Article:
Results

Patient characteristics

A total of 428 pulmonary TB/HIV co-infected patients were submitted for Xpert sputum test after negative sputum smear microscopy in Beira city, between January and December 2015. Of these, 283 (66.1%) had complete information and were included in the data analysis. Missing information was related to incomplete treatment outcomes records of 37 patients, incomplete TB diagnosis, age and highly active antiretroviral therapy (HAART) information of 12 patients, lost to follow-up of 23 patients, treatment failure of 16 patients and, 58 transferred out, and hence with unknown TB treatment outcomes Fig. 3.
Fig. 3
Fig. 3

Schematic representation of study population and selection procedure

From the total TB/HIV co-infected patients, 167 (59.0%) were males and 164 (58.0%) were on HAART. The median (interquartile range - IQR) age was 31 [17] years and the most frequent age category was 25–34 years old (39.2%). Forty-nine (17.3%) of the patients had MTB detected and RIF resistant while the remaining were not resistant. The majority, 163 (57.6%) of the TB/HIV co-infected patients had more advanced HIV disease (WHO clinical 4th stage of HIV), 158 (55.8%) died during TB treatment and the remaining completed the TB treatment successfully (Table 1).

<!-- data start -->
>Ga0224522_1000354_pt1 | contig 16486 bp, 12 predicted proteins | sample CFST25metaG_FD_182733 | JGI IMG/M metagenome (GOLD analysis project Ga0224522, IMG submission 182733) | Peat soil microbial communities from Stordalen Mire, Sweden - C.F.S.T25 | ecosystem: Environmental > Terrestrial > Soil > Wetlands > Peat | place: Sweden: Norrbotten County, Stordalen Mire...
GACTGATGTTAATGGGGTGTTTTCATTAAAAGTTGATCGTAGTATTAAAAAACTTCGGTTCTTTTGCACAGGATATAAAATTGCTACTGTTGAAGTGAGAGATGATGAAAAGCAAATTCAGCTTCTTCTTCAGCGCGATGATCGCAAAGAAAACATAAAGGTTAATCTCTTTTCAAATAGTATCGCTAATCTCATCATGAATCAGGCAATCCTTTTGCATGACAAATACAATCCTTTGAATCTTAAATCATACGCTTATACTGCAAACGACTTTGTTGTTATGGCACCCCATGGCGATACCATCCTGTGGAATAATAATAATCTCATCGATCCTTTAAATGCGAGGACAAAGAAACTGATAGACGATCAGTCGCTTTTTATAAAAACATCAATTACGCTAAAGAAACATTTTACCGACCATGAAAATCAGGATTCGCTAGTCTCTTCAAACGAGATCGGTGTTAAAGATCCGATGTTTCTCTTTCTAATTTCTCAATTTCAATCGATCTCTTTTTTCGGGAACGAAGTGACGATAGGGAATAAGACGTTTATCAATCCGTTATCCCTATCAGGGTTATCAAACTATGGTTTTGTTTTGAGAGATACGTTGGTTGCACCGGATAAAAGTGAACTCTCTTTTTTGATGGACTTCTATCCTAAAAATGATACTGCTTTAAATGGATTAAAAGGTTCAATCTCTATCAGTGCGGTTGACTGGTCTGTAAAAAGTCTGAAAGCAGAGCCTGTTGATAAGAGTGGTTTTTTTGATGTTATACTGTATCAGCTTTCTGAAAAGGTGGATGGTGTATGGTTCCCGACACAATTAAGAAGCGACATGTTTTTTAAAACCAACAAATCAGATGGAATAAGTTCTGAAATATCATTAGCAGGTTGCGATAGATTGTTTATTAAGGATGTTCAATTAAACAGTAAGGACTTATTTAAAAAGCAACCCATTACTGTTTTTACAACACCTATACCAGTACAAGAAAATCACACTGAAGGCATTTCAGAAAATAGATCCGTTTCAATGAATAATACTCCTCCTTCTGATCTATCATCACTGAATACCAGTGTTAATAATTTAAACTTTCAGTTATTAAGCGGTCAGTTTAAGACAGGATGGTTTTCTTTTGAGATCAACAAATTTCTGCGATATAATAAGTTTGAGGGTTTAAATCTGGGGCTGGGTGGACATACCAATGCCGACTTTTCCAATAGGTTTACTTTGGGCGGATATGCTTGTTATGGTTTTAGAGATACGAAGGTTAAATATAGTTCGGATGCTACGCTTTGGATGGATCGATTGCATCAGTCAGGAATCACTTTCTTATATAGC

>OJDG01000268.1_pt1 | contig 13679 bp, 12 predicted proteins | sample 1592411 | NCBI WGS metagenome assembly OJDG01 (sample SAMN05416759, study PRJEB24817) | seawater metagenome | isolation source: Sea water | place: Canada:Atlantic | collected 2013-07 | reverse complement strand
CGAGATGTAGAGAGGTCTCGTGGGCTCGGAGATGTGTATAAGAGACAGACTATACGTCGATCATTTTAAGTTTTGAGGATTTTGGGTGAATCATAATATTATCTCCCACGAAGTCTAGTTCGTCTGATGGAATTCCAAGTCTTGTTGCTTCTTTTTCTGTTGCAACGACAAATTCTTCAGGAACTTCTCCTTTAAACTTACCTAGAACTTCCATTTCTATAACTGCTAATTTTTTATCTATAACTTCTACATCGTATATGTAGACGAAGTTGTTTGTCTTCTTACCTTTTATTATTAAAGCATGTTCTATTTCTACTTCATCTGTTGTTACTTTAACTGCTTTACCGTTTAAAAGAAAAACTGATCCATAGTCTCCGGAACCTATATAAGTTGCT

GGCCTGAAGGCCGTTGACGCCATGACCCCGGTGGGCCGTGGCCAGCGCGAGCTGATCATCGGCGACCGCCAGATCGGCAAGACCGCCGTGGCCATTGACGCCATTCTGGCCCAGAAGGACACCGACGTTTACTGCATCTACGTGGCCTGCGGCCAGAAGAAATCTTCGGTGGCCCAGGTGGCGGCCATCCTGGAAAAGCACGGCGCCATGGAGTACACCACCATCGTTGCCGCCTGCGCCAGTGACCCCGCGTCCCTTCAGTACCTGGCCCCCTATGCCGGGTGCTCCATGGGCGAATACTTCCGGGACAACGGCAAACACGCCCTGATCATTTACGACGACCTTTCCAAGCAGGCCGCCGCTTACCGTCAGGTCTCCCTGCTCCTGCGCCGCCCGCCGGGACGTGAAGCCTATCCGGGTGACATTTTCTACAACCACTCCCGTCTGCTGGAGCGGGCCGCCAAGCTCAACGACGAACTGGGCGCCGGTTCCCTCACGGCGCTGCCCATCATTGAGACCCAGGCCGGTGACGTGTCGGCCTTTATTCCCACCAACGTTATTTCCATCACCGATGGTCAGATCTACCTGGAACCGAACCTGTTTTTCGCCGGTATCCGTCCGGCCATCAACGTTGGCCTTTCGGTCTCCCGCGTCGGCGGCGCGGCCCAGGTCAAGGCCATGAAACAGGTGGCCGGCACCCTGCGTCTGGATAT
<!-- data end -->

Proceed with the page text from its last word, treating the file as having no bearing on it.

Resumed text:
Table 1

General characteristics of pulmonary TB/HIV co-infected patients with positive Xpert spuum test and registered for treatment in 2015 in Beira city, Mozambique

Characteristics

Number

Percentage (%)

Sex

 Male

167

59.0

 Female

116

41.0

Age groups

 15–24 years old

65

23.0

 25–34 years old

111

39.2

 35–44 years old

50

17.7

 45–54 years old

28

9.9

  > 55 years old

29

10.2

WHO clinical stages of HIV

 Stage 3

120

42.4

 Stage 4

163

57.6

M.tuberculosis/rifampicina (MTB/RIF)

 Resistant

49

17.3

 Not resistant

234

82.7

Highly active antirretroviral therapy (HAART)

 On HAART

164

58.0

 Not on HAART

119

42.0

Treatment outcome

 Died

158

55.8

 Completed

125

44.2

HAART = Highly active antiretroviral therapy, WHO = World health organization

Median time delays in TB diagnosis and treatment

The total median (IQR) time delay was 28 [20] days. The median (IQR) time delay from the initial negative sputum smear microscopy (NSSM) to the positive Xpert TB test (PXTBt) and, from this point to the TB treatment initiation was 10 [9] days and, 13 [12] days, respectively.

The median time delay from the initial negative sputum smear microscopy (NSSM) to TB treatment initiation is not statistically different between the sex and among the age groups (p > 0.05). However, statistically significant differences in the median time delays were observed among the TB treatment centers, between those with successful treatment outcome and those who died and, between patients with WHO clinical 3rd and 4th stages of HIV (p < 0.05).